Our modern working world has brought about changes in the cyber risk profiles of small and medium businesses in Canada – most companies depend entirely on their computers, so much so that any interruption or cyber-attack can bring their operations to a dead stop. Tier 3 I.T. Solutions are experienced in preventing and mitigating damages in these rapidly-changing times.

With increased options for hybrid work and more time spent online, businesses are more vulnerable today than they were pre-pandemic. Cybercriminals know this and have ramped up their attacks to take advantage of these newly created weaknesses in business networks worldwide.  Having people working from home, on non-company owned devices, and potentially using insecure connections makes them easier targets for cybercriminals than those businesses that are in fully managed IT environments like offices.

Some of the reasons include the abrupt switch to the Work From Home (WHF) model, which resulted in:

  • The inability to manage and monitor their staff’s work-related IT devices and activities when they’re working outside the corporate network.
  • Employees accessing their digital workstations and data from unsecured home networks, and shared workspaces
  • A sharp increase in the use of personal devices by employees for work purposes
  • A general lack of knowledge and understanding of the cyber risks introduced by your staff.
  • Businesses prioritizing their users’ convenience at the expense of network and data security

Detailed measures exist to face these challenges. While these can be significant deterrents, they are no guarantee that staff and digital infrastructure are fully secure. One malicious attachment could bring the whole IT infrastructure crashing down. And, if there’s a data breach where confidential information has been compromised, then you’d be looking at hefty compensation payouts or worse. It is for this reason why you need a comprehensive cyber insurance policy.

Cyber insurance is not something new, but its use has never been so critical. Today, we will focus on cyber extortion and what it could mean for your business.

Cyber Extortion – What is It?

Like other forms of extortion, a cybercriminal will attempt to hold your business for ransom by encrypting data on your systems. By exfiltrating company data, a cybercriminal is essentially stealing a copy of it and threatening to either release it publicly, sell the contents, or use the information to harm your business.  For many companies, recovering from the encryption event is relatively straightforward since most companies have comprehensive backups. However, if data has been stolen, there is a whole new level of risk, and many options to consider. Cybercriminals know this and have prioritized data theft simply because it increases their chances of collecting a ransom from the attack.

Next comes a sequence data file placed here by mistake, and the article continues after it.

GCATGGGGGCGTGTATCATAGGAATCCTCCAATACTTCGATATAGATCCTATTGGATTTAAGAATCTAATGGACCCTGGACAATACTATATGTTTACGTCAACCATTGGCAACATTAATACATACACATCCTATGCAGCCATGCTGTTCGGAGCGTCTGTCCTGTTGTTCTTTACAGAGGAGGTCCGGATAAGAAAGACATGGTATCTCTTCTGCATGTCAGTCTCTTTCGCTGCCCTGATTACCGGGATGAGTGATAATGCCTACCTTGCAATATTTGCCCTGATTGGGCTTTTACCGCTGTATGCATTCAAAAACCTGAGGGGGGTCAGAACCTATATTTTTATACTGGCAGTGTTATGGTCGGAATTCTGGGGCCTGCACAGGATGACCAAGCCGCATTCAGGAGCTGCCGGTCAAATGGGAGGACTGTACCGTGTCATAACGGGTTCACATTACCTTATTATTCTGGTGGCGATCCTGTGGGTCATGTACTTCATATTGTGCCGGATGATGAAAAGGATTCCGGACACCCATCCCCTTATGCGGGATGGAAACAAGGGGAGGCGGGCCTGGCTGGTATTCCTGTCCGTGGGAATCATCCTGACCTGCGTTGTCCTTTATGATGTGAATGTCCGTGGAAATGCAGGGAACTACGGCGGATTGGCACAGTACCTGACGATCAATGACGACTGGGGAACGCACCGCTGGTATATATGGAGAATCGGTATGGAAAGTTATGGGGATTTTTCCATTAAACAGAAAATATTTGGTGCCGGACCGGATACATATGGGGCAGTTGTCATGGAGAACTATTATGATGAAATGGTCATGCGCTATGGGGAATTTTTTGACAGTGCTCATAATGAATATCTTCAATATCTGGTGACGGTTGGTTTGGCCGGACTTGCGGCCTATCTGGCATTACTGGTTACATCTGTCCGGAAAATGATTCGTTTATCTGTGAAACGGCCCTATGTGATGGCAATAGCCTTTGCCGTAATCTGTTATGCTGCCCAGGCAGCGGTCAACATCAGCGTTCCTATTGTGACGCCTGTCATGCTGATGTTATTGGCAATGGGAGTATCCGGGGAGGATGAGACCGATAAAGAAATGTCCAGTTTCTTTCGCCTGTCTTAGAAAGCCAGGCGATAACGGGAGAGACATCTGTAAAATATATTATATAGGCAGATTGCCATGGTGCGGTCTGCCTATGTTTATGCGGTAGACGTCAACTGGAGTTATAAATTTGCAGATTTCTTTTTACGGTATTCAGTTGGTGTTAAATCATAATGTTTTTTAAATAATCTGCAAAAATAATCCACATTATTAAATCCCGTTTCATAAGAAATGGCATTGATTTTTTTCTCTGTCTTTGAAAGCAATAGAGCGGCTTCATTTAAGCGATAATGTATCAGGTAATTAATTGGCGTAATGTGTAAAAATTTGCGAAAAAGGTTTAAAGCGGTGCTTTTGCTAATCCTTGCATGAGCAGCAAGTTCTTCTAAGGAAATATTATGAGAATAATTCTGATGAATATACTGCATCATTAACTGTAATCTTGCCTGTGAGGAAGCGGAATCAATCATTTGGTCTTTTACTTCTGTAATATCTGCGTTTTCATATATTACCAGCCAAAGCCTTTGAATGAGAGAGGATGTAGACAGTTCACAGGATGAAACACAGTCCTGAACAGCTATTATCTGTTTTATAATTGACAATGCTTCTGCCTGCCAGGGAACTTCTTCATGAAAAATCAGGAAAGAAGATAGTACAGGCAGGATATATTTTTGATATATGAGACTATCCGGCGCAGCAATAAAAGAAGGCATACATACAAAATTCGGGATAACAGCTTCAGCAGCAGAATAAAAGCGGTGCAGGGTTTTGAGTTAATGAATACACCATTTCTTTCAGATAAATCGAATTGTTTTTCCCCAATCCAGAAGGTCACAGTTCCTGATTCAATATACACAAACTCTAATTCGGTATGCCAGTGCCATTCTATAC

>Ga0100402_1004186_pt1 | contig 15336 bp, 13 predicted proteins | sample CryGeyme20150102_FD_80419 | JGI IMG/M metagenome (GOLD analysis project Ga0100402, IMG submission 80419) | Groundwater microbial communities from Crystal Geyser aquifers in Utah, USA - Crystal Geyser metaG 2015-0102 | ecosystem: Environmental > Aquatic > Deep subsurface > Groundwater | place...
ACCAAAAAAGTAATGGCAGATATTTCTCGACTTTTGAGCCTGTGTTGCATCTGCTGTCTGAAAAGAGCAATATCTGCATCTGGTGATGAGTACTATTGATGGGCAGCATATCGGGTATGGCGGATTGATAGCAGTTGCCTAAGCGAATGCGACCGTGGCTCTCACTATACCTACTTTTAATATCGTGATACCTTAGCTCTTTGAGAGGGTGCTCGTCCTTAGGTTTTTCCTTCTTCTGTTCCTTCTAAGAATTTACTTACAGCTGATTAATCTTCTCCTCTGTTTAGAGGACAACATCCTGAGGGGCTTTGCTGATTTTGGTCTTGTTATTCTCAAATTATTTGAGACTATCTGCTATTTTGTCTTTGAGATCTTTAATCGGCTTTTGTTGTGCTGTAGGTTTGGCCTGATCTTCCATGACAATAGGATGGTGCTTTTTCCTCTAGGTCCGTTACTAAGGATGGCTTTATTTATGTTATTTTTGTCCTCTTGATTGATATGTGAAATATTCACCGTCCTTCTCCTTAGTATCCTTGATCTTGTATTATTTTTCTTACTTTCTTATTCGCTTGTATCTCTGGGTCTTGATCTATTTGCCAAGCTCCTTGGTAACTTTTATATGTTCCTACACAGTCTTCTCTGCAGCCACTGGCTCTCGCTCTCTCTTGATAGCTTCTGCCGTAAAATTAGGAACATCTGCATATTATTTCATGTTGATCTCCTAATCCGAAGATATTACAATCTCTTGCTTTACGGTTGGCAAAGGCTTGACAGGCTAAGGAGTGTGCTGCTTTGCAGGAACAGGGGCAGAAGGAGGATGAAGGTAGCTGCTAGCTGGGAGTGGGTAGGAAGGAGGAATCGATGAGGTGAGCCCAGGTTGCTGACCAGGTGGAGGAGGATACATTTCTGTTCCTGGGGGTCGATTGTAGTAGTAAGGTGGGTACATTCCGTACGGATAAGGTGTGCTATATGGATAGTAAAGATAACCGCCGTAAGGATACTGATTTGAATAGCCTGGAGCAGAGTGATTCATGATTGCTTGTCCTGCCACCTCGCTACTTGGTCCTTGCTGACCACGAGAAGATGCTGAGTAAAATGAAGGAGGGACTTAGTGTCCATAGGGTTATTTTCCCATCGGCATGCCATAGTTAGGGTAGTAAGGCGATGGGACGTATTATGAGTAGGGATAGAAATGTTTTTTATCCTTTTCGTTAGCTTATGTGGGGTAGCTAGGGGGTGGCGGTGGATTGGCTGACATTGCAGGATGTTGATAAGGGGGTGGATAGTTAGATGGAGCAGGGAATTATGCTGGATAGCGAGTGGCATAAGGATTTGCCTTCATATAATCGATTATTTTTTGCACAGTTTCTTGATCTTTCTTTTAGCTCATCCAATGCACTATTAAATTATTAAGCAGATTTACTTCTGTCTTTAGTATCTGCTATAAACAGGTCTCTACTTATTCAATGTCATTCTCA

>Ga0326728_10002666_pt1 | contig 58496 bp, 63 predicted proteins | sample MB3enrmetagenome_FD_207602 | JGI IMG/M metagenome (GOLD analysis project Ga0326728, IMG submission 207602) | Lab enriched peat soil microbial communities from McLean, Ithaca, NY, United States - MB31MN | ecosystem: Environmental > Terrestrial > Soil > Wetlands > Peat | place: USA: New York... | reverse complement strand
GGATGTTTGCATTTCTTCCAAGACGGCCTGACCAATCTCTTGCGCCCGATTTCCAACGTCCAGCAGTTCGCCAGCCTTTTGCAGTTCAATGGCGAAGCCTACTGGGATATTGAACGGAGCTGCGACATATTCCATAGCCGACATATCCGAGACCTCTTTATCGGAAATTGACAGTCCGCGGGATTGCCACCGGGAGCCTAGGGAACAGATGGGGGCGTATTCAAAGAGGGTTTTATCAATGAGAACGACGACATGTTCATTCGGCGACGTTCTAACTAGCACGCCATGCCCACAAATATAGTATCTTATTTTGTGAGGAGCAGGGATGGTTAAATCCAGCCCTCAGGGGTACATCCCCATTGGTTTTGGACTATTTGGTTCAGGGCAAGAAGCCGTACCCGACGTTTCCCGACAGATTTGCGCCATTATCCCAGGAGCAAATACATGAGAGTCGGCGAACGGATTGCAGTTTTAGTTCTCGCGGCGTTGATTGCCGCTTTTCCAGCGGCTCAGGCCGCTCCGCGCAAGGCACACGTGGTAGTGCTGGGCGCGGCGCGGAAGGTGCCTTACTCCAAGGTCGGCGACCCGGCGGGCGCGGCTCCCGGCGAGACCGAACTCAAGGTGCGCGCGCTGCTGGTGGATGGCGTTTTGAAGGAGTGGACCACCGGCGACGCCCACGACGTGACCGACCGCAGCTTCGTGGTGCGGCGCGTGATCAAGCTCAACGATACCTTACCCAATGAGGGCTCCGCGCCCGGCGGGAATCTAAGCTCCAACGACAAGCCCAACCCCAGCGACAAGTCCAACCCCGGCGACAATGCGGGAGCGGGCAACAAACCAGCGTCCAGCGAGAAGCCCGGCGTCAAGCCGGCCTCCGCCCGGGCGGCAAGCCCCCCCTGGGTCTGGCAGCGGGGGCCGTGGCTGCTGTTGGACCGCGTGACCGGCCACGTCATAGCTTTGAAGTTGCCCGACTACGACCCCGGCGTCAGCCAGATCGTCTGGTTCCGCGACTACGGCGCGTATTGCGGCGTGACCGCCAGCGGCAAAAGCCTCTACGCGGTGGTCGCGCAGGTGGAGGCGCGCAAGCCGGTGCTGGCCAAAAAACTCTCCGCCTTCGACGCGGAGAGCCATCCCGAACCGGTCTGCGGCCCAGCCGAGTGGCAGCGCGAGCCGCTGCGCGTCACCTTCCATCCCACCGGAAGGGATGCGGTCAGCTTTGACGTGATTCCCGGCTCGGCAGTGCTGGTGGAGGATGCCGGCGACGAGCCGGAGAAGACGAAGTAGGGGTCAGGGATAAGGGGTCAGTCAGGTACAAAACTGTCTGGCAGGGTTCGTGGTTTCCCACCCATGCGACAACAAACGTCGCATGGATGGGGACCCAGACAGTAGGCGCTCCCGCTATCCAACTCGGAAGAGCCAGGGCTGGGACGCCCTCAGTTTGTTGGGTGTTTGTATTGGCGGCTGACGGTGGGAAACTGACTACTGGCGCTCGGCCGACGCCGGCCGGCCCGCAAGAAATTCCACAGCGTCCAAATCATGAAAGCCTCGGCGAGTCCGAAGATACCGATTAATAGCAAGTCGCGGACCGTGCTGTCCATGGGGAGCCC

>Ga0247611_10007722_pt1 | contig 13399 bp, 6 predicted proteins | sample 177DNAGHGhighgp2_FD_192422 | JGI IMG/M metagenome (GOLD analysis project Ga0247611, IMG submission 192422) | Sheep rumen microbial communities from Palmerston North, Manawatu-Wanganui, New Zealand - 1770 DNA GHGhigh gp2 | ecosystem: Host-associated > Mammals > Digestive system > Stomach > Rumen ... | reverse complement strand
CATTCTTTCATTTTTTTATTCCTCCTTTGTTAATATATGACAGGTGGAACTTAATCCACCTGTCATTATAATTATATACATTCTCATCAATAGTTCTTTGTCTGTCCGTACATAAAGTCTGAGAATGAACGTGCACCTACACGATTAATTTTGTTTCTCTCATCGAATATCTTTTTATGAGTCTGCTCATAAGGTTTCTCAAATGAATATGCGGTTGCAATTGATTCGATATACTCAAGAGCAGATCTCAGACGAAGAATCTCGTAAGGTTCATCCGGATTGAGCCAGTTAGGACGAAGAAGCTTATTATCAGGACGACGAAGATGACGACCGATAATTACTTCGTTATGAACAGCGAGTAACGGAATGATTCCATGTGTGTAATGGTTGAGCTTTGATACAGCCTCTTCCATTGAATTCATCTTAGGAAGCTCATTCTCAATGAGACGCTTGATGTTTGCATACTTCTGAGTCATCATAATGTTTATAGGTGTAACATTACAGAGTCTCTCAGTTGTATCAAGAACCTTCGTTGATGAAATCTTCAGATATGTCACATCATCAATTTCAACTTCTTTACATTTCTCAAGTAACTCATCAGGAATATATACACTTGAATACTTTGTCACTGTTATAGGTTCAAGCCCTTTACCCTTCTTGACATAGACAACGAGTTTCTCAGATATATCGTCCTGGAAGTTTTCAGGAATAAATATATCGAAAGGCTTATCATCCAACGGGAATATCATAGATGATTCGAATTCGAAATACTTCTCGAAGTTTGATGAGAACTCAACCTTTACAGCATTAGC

For example, the WannaCry Ransomware incident of 2017 changed how many tech users envisioned the capability of a single piece of malware. Cybercriminals used malicious code known as a worm (a form of malware) to infiltrate more than 200,000 target computers and ‘freeze’ data access for users. The ransom demands in this attack were relatively low, just $300 if paid in the first couple of days and then increasing to $600 after that.

By comparison, during a large-scale ransomware attack in 2021, the ransom demands were $5,000 for a single file, $50,000 for one computer, or $5,000,000 for an entire business to be decrypted. The ransom demands continue to increase because of the exfiltration and risk of having your company’s information shared with the world at large. And unfortunately, the ransom amounts pale in comparison to the total cost of interruption, which can be calculated in the billions.

What would you do if someone held your data hostage or, worse still, threatened to leak it online? 

Our Approach

As a general rule, we recommend that you never pay a ransom, however when your data is being held hostage you, or your insurer may decide that is the best option to pursue. If that is the case, you must never pay a ransom directly – remember that many cyber incidents are carried out as attacks by organized criminal groups based overseas.  If you were to pay them directly without understanding who is receiving the money, you could end up funding a terrorist group – likely a crime that you could be prosecuted for.

If your insurer chooses to pay a ransom, they will investigate and confirm that they can safely pay the ransom, taking the risk and ensuring you don’t cross into criminal territory.

The takeaway is that these issues may never be as simple as they seem. While you may want to act with urgency, it takes cyber insurance experts to compliantly resolve the issue on all possible fronts and a strong I.T. team to offer future protection.

You cannot invest in a cyber insurance policy and forget about putting data security measures in place. Like any other insurance, cyber insurance will have exclusions based on the scope of your digital infrastructure. Any laxity on your part in data security can cause your coverage to become null and void—this is where a trusted managed services provider can be of help.

An experienced MSP like Tier 3 I.T. Solutions can help you pick the right cyber insurance policy based on your needs. They can explain the exclusions and contents clearly to you—in your terms and help you design and maintain the security mechanisms and processes necessitated by the cyber insurance policy.

Tier 3 I.T. Solutions are experts in cyber security, managed I.T., and data recovery. Through proactive training measures and industry-leading tools, we work alongside your key team members to ensure that problems don’t arise in the first place. We also offer data recovery and backup for your most critical files and infrastructure in those events where the crisis has passed.

Thanks for reading, and be sure to contact us to learn more about our services.